Worst case scenarios for school business managers
School Business Leadership

Worst case scenarios for School Business Managers

With Brexit even more prominently in the news than usual lately, I’ve been thinking about the worst case scenarios for School Business Managers. I’ve considered the advice from Government. We’ve communicated with relevant stakeholders but I can’t help feeling that we haven’t yet gone far enough. Watching the news this weekend has my School Business Manager brain ringing alarm bells in my head. Experience tells me I need to do more.

So, as it helps me to get it down into words. Here are a few thoughts to consider the worst case scenarios for School Business Managers. In the event that Brexit should become even more messy.

Distribution Networks

Having worked through a previous breakdown in the UK distribution networks, I know it’s not just about our caterers being unable to source ingredients. It’s also not just about staff who hold a European passport. My biggest worry is a crisis in the logistics of fuel distribution.

The impact of a fuel crisis is significant, not least in that the school run effectively becomes “non-essential travel”. How many of your staff won’t be able to get into work in the event of a fuel shortage? What is the minimum number of staff you need to open the school? Will the school buses run? How many of your pupils can realistically get to school?

Remote schooling and home working is an option but it is something schools need to be ready for, and have the infrastructure and support of staff, to run it effectively.

During the last fuel crisis I visited the supermarket to find the shelves completely bare of the majority of what could be termed “instant food”. I suddenly found myself making homemade bread and cake. I was grateful I’d taken an interest in those cooking-during-wartime history programmes. How many of your families are going to find this too much of a challenge and turn to the school for the very basic fundamentals of living?

Increase in pupil numbers

I’m not naive enough to think that when we come out of Europe our borders are going to be policed by the mainland in the way they have been. We know that the UK has a long tradition of successful smuggling (all those quiet little coves and a coastline of over 11,000 miles.) If only in the short term, there is bound to be an increase in pupils with English as an addition language (EAL) requiring education. How will that affect schools and funding? Is there a way to increase capacity in your school. Are there the necessary skills locally to provide for them?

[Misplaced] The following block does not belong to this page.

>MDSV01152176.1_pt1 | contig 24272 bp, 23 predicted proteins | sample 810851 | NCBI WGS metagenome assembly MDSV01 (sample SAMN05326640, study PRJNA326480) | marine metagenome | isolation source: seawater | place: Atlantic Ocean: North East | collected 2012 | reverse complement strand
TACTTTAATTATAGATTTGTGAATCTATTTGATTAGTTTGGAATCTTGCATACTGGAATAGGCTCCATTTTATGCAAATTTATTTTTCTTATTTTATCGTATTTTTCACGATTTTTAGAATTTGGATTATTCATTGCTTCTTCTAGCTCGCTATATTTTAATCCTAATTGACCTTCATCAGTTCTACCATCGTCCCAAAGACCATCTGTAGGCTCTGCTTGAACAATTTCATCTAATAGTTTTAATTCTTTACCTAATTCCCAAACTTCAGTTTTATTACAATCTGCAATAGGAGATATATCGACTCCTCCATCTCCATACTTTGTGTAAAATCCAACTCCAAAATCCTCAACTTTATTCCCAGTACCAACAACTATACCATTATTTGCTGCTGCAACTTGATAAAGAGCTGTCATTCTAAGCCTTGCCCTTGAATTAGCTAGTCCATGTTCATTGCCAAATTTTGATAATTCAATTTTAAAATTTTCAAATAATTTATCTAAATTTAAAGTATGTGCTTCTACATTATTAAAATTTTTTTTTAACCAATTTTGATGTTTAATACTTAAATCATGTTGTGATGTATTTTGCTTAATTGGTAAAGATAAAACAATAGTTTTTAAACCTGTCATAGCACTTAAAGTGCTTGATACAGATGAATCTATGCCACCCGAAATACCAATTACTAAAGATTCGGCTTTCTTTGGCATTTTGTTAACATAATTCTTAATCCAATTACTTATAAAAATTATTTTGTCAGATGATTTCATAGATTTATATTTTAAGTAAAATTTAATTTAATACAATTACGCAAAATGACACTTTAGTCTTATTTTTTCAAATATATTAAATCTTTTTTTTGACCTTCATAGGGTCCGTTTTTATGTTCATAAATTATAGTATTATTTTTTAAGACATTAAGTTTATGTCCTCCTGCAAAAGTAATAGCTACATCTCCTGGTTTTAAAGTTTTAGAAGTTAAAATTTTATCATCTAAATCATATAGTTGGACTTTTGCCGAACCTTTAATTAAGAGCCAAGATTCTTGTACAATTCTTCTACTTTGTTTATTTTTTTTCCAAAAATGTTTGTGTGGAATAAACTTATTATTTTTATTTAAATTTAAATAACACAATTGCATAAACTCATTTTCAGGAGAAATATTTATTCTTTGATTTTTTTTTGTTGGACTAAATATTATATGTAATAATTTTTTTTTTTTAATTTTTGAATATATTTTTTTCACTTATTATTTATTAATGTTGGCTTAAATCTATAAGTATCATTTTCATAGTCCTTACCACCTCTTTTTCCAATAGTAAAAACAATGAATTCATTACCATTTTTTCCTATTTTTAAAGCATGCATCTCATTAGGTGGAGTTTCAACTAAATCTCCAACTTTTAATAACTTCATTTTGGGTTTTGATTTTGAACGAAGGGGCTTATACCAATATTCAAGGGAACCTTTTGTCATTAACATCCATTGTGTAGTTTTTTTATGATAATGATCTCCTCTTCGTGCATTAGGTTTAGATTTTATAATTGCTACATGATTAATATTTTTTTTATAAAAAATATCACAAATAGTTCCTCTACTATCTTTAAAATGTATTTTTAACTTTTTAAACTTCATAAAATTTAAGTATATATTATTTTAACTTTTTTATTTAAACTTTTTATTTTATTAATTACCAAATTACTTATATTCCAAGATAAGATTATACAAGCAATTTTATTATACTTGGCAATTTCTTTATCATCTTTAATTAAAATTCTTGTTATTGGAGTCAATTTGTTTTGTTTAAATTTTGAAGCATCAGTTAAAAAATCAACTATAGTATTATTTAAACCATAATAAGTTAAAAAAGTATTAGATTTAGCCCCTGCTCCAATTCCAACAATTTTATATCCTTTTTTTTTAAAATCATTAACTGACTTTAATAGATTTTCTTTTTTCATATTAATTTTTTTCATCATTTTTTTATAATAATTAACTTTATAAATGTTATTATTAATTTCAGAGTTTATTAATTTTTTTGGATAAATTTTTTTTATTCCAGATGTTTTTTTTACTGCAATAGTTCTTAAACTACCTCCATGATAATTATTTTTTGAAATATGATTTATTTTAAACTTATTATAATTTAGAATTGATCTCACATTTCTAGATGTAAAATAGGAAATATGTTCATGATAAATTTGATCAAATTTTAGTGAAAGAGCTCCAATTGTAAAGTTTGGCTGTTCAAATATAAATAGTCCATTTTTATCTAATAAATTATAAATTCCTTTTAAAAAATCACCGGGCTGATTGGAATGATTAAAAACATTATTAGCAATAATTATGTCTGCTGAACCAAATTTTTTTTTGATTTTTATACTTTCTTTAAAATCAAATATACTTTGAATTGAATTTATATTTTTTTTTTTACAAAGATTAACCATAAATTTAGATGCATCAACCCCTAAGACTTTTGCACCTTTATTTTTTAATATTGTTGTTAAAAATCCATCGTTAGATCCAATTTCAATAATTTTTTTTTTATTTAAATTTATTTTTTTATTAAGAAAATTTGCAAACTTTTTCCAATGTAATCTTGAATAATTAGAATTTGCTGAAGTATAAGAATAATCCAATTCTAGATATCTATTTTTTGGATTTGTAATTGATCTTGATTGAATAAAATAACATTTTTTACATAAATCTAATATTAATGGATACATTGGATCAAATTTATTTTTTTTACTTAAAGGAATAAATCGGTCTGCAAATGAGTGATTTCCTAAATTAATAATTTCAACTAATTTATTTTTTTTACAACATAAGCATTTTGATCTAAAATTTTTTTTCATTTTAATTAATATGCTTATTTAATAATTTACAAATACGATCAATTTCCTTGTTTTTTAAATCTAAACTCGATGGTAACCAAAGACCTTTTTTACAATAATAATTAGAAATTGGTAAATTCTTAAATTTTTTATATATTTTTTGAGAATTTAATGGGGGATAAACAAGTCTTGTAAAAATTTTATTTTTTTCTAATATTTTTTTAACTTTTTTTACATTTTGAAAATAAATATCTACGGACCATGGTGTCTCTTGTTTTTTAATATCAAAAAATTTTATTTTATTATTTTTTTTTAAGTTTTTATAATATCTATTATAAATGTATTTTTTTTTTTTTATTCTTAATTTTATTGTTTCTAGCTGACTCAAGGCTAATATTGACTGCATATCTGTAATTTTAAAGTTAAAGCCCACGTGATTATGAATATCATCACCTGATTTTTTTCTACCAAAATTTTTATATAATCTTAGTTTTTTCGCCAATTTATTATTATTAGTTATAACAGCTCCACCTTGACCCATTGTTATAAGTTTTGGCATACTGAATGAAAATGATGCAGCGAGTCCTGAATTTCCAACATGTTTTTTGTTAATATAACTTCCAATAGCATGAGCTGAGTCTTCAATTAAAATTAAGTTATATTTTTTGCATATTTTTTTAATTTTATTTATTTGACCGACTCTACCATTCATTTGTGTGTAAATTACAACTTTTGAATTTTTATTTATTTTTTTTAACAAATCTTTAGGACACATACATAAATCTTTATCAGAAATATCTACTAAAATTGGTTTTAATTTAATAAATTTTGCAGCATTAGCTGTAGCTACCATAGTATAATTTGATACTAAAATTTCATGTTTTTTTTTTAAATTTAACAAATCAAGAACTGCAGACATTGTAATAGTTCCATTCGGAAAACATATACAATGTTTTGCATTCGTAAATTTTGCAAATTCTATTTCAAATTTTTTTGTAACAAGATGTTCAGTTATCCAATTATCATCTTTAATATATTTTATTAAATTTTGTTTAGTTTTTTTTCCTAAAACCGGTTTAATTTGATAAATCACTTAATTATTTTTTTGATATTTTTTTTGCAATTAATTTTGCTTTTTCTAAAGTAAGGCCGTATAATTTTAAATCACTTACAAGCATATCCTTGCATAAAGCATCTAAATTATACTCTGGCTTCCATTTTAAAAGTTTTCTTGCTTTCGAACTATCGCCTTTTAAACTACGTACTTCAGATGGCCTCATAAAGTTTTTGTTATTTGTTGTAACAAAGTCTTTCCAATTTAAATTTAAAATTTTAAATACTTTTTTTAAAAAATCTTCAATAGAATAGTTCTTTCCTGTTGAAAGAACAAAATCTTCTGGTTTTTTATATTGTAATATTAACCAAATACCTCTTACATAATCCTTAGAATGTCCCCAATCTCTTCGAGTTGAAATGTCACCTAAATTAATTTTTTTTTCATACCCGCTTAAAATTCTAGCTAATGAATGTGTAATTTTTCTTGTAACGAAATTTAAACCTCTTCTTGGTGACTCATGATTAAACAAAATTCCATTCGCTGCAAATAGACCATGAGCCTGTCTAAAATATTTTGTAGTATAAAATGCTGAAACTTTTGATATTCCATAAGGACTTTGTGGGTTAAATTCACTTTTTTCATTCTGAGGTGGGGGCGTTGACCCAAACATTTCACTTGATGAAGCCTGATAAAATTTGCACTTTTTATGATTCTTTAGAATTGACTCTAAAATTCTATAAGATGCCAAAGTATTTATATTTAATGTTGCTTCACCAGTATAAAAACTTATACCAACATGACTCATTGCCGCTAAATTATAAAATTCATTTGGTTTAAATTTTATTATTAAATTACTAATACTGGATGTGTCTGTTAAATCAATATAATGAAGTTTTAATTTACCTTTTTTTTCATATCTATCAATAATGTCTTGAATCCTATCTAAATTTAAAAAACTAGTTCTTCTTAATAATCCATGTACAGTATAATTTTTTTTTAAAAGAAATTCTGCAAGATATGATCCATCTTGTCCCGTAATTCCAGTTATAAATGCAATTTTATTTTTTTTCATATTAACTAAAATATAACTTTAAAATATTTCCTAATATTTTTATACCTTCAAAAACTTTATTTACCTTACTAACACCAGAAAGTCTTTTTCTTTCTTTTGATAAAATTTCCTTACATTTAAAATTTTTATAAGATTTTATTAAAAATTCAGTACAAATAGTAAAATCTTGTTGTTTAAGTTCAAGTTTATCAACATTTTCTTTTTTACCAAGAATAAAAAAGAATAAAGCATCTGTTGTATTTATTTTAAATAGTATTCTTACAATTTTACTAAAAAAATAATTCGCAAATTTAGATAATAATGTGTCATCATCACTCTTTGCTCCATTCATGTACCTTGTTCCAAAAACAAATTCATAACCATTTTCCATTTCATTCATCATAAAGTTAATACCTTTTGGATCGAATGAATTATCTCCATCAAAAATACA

Stretched Funding

While we are all used to dealing with limits to funding, consider what a breakdown in our logistics network is going to cost? Prices will inevitably rise, most likely in the everyday commodities. Yes, we can get by for a few months without a gluestick but what about paper, exercise books and plasters? Priorities and teaching practice will change.


What happens if the network or wifi goes down? Many schools use an external service provider who will be facing similar staffing and transport challenges. Consider the impact of power outages, lack of refuse collection or heating failure. And what about the impact on services that might be considered non-vital such as counselling, sanitary waste collections and bottled water?

Forewarned is forearmed

Of course, this is all worst case scenario. Every location and setting is going to have different challenges, shortages and impacts on learning. I look around my school and wonder if we could manage without…

I do believe that in true British style we will work together as local networks of schools to resolve problems and maintain services as far as we are able. It will involve sharing to an unprecedented level. Staff and pupils will be forced to relocate in the short term to an accessible school. All of the periphery of activities that take up so much of our time will be put on hold while we concentrate on the delivery of core education to the majority.

We’ve had so many years of cutting resources to meet the recent funding limitations and we all know that there isn’t a lot of fat in the system. I believe it is inevitable that Brexit is going to bring significant challenges to the public sector. I do like to consider, and be prepared for, eventualities that I can then be relieved do not materialise.

How are you planning for the worst case scenarios of Brexit?

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